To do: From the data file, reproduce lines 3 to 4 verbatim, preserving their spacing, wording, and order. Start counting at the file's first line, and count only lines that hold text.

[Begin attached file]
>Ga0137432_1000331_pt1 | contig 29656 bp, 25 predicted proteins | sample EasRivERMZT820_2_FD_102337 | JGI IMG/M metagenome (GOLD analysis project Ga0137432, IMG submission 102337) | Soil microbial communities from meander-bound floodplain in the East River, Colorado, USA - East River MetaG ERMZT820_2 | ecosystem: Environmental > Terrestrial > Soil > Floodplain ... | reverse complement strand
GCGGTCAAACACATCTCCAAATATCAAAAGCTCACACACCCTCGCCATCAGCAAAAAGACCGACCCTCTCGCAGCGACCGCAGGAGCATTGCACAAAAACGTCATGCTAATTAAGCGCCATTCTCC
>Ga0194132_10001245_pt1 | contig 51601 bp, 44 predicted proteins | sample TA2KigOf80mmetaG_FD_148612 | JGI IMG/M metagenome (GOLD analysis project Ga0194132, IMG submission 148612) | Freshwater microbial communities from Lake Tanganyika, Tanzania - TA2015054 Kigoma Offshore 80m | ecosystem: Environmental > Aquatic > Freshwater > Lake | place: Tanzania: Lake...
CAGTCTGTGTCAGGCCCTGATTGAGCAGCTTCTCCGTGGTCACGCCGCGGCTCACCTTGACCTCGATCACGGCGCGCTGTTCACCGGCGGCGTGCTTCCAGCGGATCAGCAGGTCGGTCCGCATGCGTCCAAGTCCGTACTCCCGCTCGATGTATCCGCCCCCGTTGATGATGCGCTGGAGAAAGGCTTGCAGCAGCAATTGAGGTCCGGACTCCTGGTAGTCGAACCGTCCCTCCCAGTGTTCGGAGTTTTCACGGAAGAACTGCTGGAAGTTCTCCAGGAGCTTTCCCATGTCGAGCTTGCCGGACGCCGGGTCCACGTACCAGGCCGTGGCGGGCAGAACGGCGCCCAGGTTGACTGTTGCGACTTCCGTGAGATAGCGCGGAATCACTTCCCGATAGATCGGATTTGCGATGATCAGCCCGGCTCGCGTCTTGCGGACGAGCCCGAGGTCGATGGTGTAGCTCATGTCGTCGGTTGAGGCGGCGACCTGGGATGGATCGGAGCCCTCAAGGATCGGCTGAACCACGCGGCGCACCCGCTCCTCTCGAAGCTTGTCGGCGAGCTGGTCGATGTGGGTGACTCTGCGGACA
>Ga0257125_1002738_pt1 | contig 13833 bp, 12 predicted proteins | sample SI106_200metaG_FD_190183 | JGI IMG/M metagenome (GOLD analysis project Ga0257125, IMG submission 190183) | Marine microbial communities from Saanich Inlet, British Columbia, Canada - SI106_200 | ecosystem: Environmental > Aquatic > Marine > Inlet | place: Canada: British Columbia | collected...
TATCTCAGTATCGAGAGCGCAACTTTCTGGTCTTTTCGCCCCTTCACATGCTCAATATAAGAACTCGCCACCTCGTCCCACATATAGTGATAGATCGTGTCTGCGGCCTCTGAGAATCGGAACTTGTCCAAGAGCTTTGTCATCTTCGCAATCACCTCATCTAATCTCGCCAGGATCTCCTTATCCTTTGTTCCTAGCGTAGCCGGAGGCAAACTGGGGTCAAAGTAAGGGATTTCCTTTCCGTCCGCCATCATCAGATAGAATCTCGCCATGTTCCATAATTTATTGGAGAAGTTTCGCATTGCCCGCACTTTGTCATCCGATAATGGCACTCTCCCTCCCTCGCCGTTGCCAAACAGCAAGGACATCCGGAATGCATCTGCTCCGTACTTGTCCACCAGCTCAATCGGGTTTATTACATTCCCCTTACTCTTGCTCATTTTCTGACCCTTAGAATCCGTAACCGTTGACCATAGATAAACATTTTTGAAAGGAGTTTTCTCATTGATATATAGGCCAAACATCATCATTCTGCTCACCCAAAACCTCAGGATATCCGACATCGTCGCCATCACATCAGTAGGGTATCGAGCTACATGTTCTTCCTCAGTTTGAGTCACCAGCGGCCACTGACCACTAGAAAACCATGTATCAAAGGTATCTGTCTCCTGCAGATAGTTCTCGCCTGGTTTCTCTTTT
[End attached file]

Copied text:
>Ga0194132_10001245_pt1 | contig 51601 bp, 44 predicted proteins | sample TA2KigOf80mmetaG_FD_148612 | JGI IMG/M metagenome (GOLD analysis project Ga0194132, IMG submission 148612) | Freshwater microbial communities from Lake Tanganyika, Tanzania - TA2015054 Kigoma Offshore 80m | ecosystem: Environmental > Aquatic > Freshwater > Lake | place: Tanzania: Lake...
CAGTCTGTGTCAGGCCCTGATTGAGCAGCTTCTCCGTGGTCACGCCGCGGCTCACCTTGACCTCGATCACGGCGCGCTGTTCACCGGCGGCGTGCTTCCAGCGGATCAGCAGGTCGGTCCGCATGCGTCCAAGTCCGTACTCCCGCTCGATGTATCCGCCCCCGTTGATGATGCGCTGGAGAAAGGCTTGCAGCAGCAATTGAGGTCCGGACTCCTGGTAGTCGAACCGTCCCTCCCAGTGTTCGGAGTTTTCACGGAAGAACTGCTGGAAGTTCTCCAGGAGCTTTCCCATGTCGAGCTTGCCGGACGCCGGGTCCACGTACCAGGCCGTGGCGGGCAGAACGGCGCCCAGGTTGACTGTTGCGACTTCCGTGAGATAGCGCGGAATCACTTCCCGATAGATCGGATTTGCGATGATCAGCCCGGCTCGCGTCTTGCGGACGAGCCCGAGGTCGATGGTGTAGCTCATGTCGTCGGTTGAGGCGGCGACCTGGGATGGATCGGAGCCCTCAAGGATCGGCTGAACCACGCGGCGCACCCGCTCCTCTCGAAGCTTGTCGGCGAGCTGGTCGATGTGGGTGACTCTGCGGACA